The finished product -- a 51,000-pound rocket with its iconic wing, rudder and fins -- was rolled out Saturday morning for the 3.8-mile drive to Vandenberg's runway to join the L-1011. The carrier jet, which is stored in Mojave, California, flew in last week to pick up Pegasus.

The aircraft was jacked up, allowing the trailer hauling the rocket to slide underneath. Ground crews hoisted Pegasus and firmly engaged five hooks to lock the 55-foot-long booster onto the L-1011 later that same day.

"Processing on the rocket has gone very well," said Baldwin. "The rocket mated up very well, no real issues."

A comprehensive combined systems test between all of the elements was run Sunday and the aircraft was fueled Monday ahead of the ferryflight departure.

Pegasus mounted to the L-1011. Credit: Justin Ray/Spaceflight Now
See photo gallery

"Stargazer" is flying this mission with three new, fuel-efficient engines on the Lockheed TriStar aircraft originally built in the 1960s and purchased from Air Canada for conversion into the Pegasus launcher.

The first leg of the journey to Kwajalein takes the team to Honolulu for refueling and sleep Tuesday night. A separate jet with most of the launch crew left Vandenberg an hour before the Pegasus, flying weather reconnaissance out in front of the L-1011.

About 80 people from NASA, Orbital Sciences and the other mission partners are traveling to the remote launch site to support.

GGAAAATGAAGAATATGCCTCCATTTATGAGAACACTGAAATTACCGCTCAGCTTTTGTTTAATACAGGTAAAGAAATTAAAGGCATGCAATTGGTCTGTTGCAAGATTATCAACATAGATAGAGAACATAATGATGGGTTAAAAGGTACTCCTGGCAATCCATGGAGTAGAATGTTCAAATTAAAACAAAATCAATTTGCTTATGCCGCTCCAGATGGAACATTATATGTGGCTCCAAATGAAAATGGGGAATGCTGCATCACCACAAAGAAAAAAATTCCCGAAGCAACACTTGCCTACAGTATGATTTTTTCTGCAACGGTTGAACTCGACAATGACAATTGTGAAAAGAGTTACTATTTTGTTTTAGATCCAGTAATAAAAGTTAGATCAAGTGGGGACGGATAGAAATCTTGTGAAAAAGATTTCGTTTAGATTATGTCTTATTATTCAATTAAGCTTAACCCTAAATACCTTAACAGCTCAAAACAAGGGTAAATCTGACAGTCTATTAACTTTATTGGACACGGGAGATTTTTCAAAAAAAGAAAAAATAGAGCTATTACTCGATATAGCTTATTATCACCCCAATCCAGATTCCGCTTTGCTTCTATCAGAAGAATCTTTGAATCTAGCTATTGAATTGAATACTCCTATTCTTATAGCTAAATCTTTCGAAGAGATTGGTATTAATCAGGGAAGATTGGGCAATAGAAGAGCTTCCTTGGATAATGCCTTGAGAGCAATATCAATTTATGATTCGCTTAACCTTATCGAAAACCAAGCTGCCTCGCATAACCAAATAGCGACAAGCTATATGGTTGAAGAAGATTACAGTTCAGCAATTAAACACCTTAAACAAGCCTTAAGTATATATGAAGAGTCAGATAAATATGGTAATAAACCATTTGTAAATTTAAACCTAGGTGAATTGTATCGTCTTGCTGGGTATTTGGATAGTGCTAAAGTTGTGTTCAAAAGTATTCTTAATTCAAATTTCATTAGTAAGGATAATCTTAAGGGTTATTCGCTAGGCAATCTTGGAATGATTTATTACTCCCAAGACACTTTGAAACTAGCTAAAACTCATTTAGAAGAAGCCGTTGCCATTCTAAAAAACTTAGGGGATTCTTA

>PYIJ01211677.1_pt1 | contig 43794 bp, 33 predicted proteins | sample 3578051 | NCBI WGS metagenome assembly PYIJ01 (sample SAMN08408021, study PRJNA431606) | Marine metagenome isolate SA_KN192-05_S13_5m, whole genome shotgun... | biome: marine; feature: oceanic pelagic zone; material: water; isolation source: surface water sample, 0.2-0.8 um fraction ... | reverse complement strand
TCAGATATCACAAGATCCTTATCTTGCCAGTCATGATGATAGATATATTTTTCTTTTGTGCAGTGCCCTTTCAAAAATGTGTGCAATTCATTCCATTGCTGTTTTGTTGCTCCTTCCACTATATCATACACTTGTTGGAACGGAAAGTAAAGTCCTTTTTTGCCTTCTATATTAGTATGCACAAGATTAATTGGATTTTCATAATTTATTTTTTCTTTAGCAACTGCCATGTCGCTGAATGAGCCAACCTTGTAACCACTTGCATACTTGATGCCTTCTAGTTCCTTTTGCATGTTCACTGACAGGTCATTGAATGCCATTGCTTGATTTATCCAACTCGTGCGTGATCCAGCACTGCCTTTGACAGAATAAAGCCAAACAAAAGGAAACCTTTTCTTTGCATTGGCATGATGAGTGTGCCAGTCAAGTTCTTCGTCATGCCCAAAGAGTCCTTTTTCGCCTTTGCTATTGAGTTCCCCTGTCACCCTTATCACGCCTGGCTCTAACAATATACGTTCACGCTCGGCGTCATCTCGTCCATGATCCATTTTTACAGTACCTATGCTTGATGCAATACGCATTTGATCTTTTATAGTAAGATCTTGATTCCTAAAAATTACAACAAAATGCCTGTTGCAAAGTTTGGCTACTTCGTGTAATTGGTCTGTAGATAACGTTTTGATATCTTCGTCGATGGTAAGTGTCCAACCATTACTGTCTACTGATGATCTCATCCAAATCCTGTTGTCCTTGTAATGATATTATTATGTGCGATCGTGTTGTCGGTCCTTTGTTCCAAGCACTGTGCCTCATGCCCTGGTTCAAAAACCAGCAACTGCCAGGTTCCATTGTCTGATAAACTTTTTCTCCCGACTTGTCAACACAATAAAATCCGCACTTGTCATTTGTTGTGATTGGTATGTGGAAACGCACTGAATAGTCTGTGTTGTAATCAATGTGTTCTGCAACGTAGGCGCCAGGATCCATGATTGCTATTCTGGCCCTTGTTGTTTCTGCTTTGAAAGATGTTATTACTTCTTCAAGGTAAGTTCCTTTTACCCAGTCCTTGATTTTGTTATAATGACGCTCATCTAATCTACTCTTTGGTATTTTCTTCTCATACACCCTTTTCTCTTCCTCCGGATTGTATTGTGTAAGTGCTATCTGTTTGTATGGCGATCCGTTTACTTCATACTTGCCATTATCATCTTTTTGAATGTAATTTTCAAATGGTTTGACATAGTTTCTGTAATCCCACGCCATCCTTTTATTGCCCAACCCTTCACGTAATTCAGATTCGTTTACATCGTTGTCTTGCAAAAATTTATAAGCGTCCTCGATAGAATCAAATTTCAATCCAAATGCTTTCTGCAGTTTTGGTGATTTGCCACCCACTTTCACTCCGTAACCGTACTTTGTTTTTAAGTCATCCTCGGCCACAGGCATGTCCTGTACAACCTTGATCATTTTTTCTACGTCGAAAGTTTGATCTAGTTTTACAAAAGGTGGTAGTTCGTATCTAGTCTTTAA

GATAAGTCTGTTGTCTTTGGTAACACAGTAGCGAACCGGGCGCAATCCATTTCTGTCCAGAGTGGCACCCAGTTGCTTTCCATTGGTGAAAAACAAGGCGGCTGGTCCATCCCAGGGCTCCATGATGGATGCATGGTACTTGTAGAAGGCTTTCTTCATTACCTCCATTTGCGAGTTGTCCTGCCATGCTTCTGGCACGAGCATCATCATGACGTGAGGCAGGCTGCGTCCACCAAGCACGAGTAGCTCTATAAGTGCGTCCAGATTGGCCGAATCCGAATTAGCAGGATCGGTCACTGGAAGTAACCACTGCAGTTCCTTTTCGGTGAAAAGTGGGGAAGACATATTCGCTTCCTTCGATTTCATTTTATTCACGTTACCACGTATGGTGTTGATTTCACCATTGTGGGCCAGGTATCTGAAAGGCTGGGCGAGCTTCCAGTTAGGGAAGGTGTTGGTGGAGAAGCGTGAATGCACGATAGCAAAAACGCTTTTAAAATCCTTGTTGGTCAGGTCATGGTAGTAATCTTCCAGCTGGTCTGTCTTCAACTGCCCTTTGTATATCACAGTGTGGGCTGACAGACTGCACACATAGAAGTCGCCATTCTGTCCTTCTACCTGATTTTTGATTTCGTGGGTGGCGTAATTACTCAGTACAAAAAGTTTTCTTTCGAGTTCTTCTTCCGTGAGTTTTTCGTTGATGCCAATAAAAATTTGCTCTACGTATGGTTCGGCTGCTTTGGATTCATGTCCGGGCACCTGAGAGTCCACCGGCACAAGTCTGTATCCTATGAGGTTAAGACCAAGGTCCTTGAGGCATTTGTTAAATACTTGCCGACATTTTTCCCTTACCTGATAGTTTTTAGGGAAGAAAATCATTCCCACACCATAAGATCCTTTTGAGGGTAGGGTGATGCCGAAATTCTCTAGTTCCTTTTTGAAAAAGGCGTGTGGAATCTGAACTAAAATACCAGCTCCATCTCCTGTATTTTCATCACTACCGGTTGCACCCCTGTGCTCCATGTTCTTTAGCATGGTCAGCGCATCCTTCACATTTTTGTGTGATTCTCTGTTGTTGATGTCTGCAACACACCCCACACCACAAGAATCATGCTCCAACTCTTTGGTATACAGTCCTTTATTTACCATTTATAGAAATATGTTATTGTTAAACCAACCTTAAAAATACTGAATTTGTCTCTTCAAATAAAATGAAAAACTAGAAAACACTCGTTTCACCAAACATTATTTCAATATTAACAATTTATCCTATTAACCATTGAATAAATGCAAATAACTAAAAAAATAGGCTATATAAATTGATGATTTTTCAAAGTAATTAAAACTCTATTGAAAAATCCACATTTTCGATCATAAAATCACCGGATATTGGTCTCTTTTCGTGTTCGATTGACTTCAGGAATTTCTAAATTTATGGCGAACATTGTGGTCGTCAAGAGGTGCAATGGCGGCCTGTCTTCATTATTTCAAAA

The planned launch time next Wednesday, June 13 is 11:30 a.m. EDT (1530 GMT), the opening of a four-hour window extending to 3:30 p.m. EDT (1930 GMT).

Backup launch opportunities are possible the following two days, if needed, plus the potential for two more, Baldwin said. After that, it could be November before another slot opens up at Kwajalein.

"It looks like we got about five days (next week). We've never needed that many days before (to get a launch off)," Baldwin added. "But launch availability after those five days is challenging...But you know how the rocket business goes. Things get moved around and spots could open up."

About an hour before the launch time, the L-1011 will take off from the Kwajalein runway, manned in the cockpit by the pilot, co-pilot and flight engineer, plus a pair of launch team members working at consoles where first class would be located aboard the aircraft.

The intended drop point is located 150 miles south of the runway, 39,000 feet above the Pacific. With the Orbital launch conductor's approval from the control room back at the atoll, co-pilot Ebb Harris will flip the arm switch and then push the release button to cast the rocket free while traveling at Mach 0.8.

After falling for five seconds, the first stage will ignite to begin the 13-minute climb to orbit.

"We've had some great launches and hope this will be another in a string of fully successful missions," said Baldwin.

Pegasus has launched more than 70 satellites since 1990 and racked up 26 consecutive successful launches over the past 15 years.